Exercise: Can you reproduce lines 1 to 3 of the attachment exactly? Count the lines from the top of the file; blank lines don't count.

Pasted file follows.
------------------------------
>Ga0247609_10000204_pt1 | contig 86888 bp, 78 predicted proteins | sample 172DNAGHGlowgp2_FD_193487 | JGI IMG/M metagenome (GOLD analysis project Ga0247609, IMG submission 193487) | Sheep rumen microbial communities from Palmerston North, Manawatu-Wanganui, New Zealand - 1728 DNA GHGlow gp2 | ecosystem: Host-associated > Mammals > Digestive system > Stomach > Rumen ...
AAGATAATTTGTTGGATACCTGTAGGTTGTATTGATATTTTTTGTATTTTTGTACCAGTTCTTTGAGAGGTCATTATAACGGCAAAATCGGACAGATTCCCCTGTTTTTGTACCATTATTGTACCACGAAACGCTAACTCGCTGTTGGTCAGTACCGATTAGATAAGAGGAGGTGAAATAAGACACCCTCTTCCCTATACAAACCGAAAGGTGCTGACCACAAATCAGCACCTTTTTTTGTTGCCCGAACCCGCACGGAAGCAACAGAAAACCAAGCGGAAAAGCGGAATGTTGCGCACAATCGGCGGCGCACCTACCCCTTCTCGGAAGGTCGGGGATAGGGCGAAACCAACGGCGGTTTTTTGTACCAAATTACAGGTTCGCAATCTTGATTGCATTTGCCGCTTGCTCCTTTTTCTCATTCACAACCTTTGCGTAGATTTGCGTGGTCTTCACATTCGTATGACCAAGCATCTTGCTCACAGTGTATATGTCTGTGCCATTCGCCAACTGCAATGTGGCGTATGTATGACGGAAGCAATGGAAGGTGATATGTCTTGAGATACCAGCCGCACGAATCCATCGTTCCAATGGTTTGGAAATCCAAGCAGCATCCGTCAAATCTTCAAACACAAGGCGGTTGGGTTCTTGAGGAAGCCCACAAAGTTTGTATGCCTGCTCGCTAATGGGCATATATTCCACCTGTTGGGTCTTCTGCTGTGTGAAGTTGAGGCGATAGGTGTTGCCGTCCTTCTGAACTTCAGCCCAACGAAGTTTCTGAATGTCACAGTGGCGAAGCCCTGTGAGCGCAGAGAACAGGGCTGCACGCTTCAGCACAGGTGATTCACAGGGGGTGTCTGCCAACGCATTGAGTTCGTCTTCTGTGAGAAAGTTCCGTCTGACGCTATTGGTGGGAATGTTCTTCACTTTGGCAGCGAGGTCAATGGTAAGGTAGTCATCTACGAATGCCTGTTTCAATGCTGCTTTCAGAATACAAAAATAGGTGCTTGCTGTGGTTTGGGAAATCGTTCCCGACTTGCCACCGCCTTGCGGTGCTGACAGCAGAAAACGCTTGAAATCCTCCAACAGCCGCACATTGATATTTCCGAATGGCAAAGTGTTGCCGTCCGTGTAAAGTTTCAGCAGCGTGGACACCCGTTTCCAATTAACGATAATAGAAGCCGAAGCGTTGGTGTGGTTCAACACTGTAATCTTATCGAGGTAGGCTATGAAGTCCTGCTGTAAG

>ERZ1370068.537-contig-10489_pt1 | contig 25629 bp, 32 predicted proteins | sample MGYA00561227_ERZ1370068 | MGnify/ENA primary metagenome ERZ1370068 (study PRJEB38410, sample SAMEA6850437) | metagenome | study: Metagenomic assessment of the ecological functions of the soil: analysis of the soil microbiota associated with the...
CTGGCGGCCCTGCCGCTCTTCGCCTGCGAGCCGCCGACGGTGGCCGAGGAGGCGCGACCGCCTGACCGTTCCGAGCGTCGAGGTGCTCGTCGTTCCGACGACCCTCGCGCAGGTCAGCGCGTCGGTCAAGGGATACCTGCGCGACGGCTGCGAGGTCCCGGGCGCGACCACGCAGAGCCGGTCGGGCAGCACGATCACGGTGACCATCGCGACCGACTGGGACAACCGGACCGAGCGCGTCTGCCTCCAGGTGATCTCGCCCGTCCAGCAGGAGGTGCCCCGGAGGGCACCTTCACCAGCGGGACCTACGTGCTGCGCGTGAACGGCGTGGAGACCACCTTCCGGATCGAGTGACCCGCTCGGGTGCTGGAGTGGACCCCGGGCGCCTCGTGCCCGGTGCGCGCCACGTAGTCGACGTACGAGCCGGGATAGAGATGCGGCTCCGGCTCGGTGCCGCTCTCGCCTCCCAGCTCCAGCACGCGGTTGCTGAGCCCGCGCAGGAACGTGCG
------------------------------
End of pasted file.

>Ga0247609_10000204_pt1 | contig 86888 bp, 78 predicted proteins | sample 172DNAGHGlowgp2_FD_193487 | JGI IMG/M metagenome (GOLD analysis project Ga0247609, IMG submission 193487) | Sheep rumen microbial communities from Palmerston North, Manawatu-Wanganui, New Zealand - 1728 DNA GHGlow gp2 | ecosystem: Host-associated > Mammals > Digestive system > Stomach > Rumen ...
AAGATAATTTGTTGGATACCTGTAGGTTGTATTGATATTTTTTGTATTTTTGTACCAGTTCTTTGAGAGGTCATTATAACGGCAAAATCGGACAGATTCCCCTGTTTTTGTACCATTATTGTACCACGAAACGCTAACTCGCTGTTGGTCAGTACCGATTAGATAAGAGGAGGTGAAATAAGACACCCTCTTCCCTATACAAACCGAAAGGTGCTGACCACAAATCAGCACCTTTTTTTGTTGCCCGAACCCGCACGGAAGCAACAGAAAACCAAGCGGAAAAGCGGAATGTTGCGCACAATCGGCGGCGCACCTACCCCTTCTCGGAAGGTCGGGGATAGGGCGAAACCAACGGCGGTTTTTTGTACCAAATTACAGGTTCGCAATCTTGATTGCATTTGCCGCTTGCTCCTTTTTCTCATTCACAACCTTTGCGTAGATTTGCGTGGTCTTCACATTCGTATGACCAAGCATCTTGCTCACAGTGTATATGTCTGTGCCATTCGCCAACTGCAATGTGGCGTATGTATGACGGAAGCAATGGAAGGTGATATGTCTTGAGATACCAGCCGCACGAATCCATCGTTCCAATGGTTTGGAAATCCAAGCAGCATCCGTCAAATCTTCAAACACAAGGCGGTTGGGTTCTTGAGGAAGCCCACAAAGTTTGTATGCCTGCTCGCTAATGGGCATATATTCCACCTGTTGGGTCTTCTGCTGTGTGAAGTTGAGGCGATAGGTGTTGCCGTCCTTCTGAACTTCAGCCCAACGAAGTTTCTGAATGTCACAGTGGCGAAGCCCTGTGAGCGCAGAGAACAGGGCTGCACGCTTCAGCACAGGTGATTCACAGGGGGTGTCTGCCAACGCATTGAGTTCGTCTTCTGTGAGAAAGTTCCGTCTGACGCTATTGGTGGGAATGTTCTTCACTTTGGCAGCGAGGTCAATGGTAAGGTAGTCATCTACGAATGCCTGTTTCAATGCTGCTTTCAGAATACAAAAATAGGTGCTTGCTGTGGTTTGGGAAATCGTTCCCGACTTGCCACCGCCTTGCGGTGCTGACAGCAGAAAACGCTTGAAATCCTCCAACAGCCGCACATTGATATTTCCGAATGGCAAAGTGTTGCCGTCCGTGTAAAGTTTCAGCAGCGTGGACACCCGTTTCCAATTAACGATAATAGAAGCCGAAGCGTTGGTGTGGTTCAACACTGTAATCTTATCGAGGTAGGCTATGAAGTCCTGCTGTAAG

>ERZ1370068.537-contig-10489_pt1 | contig 25629 bp, 32 predicted proteins | sample MGYA00561227_ERZ1370068 | MGnify/ENA primary metagenome ERZ1370068 (study PRJEB38410, sample SAMEA6850437) | metagenome | study: Metagenomic assessment of the ecological functions of the soil: analysis of the soil microbiota associated with the...